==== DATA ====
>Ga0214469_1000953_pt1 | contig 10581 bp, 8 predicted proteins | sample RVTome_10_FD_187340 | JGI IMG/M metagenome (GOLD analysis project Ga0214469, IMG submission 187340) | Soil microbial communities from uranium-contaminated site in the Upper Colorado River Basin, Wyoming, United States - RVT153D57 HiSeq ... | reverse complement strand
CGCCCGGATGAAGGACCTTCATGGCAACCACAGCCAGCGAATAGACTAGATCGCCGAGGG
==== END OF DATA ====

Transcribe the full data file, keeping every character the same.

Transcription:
>Ga0214469_1000953_pt1 | contig 10581 bp, 8 predicted proteins | sample RVTome_10_FD_187340 | JGI IMG/M metagenome (GOLD analysis project Ga0214469, IMG submission 187340) | Soil microbial communities from uranium-contaminated site in the Upper Colorado River Basin, Wyoming, United States - RVT153D57 HiSeq ... | reverse complement strand
CGCCCGGATGAAGGACCTTCATGGCAACCACAGCCAGCGAATAGACTAGATCGCCGAGGG